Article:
I want to turn my attention in this article to a pattern I see repeated across a number of the clients that have approached me looking for help in improving their sales effectiveness.
These companies typically have a technology-based solution of some sort, and have traditionally been attempting to sell largely on the basis of their product’s superior features or capabilities.
But – even when they have demonstrated a superior problem-solution fit, and even when they have secured the recommendation of the people evaluating potential solutions – they struggle to close the business.
In some cases, the business ends up going to a technically inferior solution. In others, the decision to buy gets deferred in favour of another competing priority. If you recognise any of these symptoms, I’d like to suggest some remedies…
Placing too much emphasis on problem-solution fit and on the superiority of product capabilities is a common mistake in the sales functions of technology-based businesses. It seems particularly common as companies evolve from the start-up to the scale-up phase.
Geoffrey Moore highlighted the challenge (and identified some but not all of of the underlying reasons) in his timeless technology marketing masterpiece “Crossing the Chasm”. Whilst early adopters (the typical focus of start-ups) buy on the basis of product potential, the more pragmatic mass-market (the necessary focus of scale-ups) buy on the basis of confidence in outcomes.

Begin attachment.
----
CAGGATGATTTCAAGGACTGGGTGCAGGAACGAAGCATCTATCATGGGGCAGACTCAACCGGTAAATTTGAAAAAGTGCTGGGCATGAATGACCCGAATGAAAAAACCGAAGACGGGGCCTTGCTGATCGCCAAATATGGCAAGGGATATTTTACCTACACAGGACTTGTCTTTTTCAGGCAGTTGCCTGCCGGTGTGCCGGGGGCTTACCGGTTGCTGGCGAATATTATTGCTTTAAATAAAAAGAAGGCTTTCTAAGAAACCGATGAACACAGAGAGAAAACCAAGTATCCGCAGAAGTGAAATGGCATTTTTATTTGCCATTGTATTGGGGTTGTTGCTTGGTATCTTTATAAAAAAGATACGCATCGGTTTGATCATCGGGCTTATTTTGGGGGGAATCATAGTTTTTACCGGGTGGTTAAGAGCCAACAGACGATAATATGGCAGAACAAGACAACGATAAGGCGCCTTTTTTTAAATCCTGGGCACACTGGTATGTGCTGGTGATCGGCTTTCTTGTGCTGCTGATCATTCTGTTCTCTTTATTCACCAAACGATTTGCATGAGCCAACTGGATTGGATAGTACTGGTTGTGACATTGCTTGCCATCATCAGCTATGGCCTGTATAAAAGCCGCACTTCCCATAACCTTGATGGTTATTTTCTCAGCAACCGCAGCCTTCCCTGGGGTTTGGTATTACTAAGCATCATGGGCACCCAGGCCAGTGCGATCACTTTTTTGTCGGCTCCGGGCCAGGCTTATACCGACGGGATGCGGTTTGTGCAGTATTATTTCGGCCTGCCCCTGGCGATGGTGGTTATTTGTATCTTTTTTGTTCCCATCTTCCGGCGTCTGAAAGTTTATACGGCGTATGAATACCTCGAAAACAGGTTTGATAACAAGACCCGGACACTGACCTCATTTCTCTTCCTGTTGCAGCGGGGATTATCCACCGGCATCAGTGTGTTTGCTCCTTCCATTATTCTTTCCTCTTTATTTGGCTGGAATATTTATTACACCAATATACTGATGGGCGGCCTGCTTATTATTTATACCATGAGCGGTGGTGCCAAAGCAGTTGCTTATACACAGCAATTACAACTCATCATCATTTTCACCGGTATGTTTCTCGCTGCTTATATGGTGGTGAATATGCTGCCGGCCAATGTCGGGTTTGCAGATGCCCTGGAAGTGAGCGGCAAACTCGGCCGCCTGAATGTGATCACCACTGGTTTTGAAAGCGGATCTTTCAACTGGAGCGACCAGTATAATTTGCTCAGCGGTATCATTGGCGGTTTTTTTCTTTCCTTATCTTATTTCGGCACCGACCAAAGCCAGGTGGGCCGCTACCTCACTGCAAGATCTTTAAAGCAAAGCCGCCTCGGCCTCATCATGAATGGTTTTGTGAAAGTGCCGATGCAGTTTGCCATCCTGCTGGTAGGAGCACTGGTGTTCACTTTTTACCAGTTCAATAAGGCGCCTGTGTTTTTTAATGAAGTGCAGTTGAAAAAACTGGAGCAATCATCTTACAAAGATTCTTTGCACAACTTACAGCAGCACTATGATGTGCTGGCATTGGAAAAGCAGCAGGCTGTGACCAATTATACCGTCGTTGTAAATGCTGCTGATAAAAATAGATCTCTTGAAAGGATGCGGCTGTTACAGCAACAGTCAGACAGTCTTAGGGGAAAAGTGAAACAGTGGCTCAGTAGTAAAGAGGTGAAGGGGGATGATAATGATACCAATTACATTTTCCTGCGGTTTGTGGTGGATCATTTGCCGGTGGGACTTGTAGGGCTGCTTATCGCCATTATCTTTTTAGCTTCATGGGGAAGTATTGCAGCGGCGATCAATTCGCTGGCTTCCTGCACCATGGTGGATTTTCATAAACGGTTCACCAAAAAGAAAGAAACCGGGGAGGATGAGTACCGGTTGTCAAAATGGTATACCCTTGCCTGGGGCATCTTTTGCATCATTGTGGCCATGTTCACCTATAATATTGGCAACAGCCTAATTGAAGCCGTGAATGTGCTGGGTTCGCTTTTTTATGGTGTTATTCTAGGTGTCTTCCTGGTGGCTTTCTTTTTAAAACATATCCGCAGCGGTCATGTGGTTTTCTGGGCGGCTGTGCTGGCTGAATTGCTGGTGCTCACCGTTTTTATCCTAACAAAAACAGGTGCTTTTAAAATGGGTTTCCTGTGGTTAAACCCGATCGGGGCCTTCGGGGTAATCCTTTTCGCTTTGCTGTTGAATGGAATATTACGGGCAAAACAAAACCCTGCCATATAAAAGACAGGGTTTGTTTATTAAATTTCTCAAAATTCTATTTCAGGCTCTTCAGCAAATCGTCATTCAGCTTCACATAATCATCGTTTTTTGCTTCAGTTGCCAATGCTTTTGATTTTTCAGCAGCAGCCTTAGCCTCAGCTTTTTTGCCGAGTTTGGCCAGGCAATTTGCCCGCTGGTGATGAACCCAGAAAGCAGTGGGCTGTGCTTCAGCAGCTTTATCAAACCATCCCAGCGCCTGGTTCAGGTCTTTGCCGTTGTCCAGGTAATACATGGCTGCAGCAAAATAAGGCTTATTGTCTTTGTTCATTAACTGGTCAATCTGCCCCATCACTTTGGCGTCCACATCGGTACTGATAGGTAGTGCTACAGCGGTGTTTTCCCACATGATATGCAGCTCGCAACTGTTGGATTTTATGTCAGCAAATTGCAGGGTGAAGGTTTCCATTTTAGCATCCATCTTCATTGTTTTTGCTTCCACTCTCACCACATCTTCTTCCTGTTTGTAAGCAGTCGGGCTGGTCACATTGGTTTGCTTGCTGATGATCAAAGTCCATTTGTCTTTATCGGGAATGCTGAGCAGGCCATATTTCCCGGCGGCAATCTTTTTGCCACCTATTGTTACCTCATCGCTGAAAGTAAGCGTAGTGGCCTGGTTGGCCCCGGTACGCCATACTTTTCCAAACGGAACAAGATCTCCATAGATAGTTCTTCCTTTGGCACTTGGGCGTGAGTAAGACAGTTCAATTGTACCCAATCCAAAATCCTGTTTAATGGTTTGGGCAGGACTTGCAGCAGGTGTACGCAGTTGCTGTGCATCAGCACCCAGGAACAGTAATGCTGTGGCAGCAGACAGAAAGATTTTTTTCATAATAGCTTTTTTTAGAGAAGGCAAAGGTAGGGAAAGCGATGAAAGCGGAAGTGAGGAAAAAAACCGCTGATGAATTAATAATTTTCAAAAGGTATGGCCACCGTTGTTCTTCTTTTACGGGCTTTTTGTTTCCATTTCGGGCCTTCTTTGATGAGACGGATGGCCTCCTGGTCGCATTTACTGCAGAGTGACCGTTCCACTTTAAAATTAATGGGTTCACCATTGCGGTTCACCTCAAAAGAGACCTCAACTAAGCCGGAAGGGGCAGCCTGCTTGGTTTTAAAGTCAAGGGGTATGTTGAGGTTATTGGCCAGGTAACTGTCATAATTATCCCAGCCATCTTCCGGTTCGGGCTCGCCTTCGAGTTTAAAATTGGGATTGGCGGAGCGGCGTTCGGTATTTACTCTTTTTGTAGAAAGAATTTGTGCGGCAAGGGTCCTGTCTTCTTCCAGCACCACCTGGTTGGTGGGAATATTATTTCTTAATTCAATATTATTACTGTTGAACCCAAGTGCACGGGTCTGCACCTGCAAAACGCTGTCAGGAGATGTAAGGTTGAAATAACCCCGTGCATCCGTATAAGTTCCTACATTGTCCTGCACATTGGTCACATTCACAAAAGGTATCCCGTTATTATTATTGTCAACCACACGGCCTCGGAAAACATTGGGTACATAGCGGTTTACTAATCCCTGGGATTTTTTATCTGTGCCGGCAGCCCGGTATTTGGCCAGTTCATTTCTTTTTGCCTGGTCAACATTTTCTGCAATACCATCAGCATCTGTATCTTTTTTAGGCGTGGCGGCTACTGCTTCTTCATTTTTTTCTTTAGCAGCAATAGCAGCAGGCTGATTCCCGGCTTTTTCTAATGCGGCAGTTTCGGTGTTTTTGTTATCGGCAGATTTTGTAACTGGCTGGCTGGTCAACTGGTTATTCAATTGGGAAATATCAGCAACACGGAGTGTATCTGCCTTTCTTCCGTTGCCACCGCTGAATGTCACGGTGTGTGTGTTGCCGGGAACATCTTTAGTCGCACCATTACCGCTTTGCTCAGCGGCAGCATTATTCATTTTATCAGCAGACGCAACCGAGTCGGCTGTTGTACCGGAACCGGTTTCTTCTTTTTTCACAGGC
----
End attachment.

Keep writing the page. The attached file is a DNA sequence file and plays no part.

When selling to the pragmatic mass market, proving problem-solution fit and identifying a budget are necessary, but far from sufficient conditions to secure the sale. I’ve written elsewhere about the need to sell to a critical need, to identify a compelling case for change, and to identify the potential champions and stakeholders.
But even that isn’t enough to guarantee success – because it turns out that there are some organisations that are simply never likely to buy from you. Here are a few of the more common reasons:
STRATEGIC VENDOR LOCKOUT
The organisation may simply have a policy of preferring to deal with an existing strategic vendor whenever they can. This is particularly common in organisations that have made a strategic commitment to SAP, Oracle, or another big-brand, broadly based software provider.
As long as the strategic vendor has an offering in a functional area – even if, as is often the case, it is technically inferior to best-of-breed solutions – the organisation is strongly biased towards placing their business with their existing supplier.
It’s all-too-easy to be misled. Mid-level evaluators – the people who are actually suffering from the problem that you are particularly well placed to fix – often fail to recognise the strategic vendor bias or even if they do, imagine that they can persuade their superiors of the need to choose the best functional solution. But they can easily fool themselves about their ability to influence strategy in this regard – and in the process they can cause you to throw resources into an ultimately unwinnable opportunity.
BIAS TOWARDS ESTABLISHED BRANDS